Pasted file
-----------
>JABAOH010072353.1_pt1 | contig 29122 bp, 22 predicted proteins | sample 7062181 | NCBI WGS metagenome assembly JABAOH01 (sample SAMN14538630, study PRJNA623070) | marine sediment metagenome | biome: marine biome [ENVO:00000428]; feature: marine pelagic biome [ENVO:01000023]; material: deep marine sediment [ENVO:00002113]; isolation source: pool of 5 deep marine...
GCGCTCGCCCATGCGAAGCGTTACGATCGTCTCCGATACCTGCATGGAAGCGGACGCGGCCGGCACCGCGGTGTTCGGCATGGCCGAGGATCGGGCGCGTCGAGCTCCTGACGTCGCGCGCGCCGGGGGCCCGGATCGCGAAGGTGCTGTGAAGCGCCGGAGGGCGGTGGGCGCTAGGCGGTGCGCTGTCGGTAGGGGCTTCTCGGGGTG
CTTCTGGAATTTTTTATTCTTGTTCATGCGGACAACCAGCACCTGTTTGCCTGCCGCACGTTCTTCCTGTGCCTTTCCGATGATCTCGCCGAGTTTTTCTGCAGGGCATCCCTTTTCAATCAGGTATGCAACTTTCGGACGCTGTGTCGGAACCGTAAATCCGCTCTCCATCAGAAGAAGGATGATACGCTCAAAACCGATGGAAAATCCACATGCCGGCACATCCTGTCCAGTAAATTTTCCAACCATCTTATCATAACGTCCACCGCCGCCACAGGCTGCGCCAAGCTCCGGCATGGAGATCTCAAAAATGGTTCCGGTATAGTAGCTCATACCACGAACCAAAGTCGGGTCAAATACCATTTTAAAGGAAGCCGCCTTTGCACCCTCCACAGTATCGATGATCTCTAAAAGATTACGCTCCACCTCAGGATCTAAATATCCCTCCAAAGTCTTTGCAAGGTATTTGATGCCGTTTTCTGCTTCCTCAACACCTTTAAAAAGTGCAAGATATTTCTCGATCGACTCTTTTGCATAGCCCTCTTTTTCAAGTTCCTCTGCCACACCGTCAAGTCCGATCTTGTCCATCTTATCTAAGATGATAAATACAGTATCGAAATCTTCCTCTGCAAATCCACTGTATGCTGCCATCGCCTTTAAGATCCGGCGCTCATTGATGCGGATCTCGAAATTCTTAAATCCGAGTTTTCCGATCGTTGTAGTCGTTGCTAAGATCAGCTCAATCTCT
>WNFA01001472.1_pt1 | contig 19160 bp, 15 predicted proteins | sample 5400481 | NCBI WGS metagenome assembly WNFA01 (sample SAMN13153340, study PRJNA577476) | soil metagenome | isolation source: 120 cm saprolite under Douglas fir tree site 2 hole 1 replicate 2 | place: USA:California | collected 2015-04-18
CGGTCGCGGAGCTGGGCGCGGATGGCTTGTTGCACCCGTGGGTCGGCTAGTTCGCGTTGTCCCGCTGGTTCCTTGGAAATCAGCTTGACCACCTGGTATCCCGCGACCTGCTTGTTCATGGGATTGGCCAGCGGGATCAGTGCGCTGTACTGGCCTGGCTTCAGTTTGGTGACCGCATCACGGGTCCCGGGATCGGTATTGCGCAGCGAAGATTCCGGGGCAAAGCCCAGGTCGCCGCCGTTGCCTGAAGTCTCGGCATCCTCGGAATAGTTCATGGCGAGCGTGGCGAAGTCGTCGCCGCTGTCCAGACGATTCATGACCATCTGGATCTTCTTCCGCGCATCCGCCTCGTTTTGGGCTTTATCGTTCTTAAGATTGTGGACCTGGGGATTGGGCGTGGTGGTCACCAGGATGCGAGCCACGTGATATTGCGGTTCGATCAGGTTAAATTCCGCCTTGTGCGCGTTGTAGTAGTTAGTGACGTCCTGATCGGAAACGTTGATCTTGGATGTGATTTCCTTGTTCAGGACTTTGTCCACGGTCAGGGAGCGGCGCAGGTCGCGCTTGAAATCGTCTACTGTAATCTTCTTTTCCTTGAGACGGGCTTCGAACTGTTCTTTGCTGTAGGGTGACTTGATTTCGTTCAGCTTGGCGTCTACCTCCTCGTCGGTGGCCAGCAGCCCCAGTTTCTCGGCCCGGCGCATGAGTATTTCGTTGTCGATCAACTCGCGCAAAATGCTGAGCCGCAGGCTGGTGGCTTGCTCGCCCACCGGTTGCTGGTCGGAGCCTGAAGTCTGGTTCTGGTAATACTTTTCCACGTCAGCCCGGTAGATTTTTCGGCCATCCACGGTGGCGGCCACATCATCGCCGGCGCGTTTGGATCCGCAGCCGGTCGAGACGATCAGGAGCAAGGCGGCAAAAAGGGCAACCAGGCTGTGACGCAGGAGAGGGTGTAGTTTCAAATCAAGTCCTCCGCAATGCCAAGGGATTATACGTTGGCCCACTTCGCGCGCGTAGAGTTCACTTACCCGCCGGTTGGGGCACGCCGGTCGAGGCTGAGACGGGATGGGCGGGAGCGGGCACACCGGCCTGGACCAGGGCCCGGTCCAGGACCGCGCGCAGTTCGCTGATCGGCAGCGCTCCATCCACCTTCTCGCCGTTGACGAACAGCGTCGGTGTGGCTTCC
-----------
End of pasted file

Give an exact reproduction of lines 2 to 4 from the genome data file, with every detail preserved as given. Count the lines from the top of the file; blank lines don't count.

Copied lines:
GCGCTCGCCCATGCGAAGCGTTACGATCGTCTCCGATACCTGCATGGAAGCGGACGCGGCCGGCACCGCGGTGTTCGGCATGGCCGAGGATCGGGCGCGTCGAGCTCCTGACGTCGCGCGCGCCGGGGGCCCGGATCGCGAAGGTGCTGTGAAGCGCCGGAGGGCGGTGGGCGCTAGGCGGTGCGCTGTCGGTAGGGGCTTCTCGGGGTG
CTTCTGGAATTTTTTATTCTTGTTCATGCGGACAACCAGCACCTGTTTGCCTGCCGCACGTTCTTCCTGTGCCTTTCCGATGATCTCGCCGAGTTTTTCTGCAGGGCATCCCTTTTCAATCAGGTATGCAACTTTCGGACGCTGTGTCGGAACCGTAAATCCGCTCTCCATCAGAAGAAGGATGATACGCTCAAAACCGATGGAAAATCCACATGCCGGCACATCCTGTCCAGTAAATTTTCCAACCATCTTATCATAACGTCCACCGCCGCCACAGGCTGCGCCAAGCTCCGGCATGGAGATCTCAAAAATGGTTCCGGTATAGTAGCTCATACCACGAACCAAAGTCGGGTCAAATACCATTTTAAAGGAAGCCGCCTTTGCACCCTCCACAGTATCGATGATCTCTAAAAGATTACGCTCCACCTCAGGATCTAAATATCCCTCCAAAGTCTTTGCAAGGTATTTGATGCCGTTTTCTGCTTCCTCAACACCTTTAAAAAGTGCAAGATATTTCTCGATCGACTCTTTTGCATAGCCCTCTTTTTCAAGTTCCTCTGCCACACCGTCAAGTCCGATCTTGTCCATCTTATCTAAGATGATAAATACAGTATCGAAATCTTCCTCTGCAAATCCACTGTATGCTGCCATCGCCTTTAAGATCCGGCGCTCATTGATGCGGATCTCGAAATTCTTAAATCCGAGTTTTCCGATCGTTGTAGTCGTTGCTAAGATCAGCTCAATCTCT
>WNFA01001472.1_pt1 | contig 19160 bp, 15 predicted proteins | sample 5400481 | NCBI WGS metagenome assembly WNFA01 (sample SAMN13153340, study PRJNA577476) | soil metagenome | isolation source: 120 cm saprolite under Douglas fir tree site 2 hole 1 replicate 2 | place: USA:California | collected 2015-04-18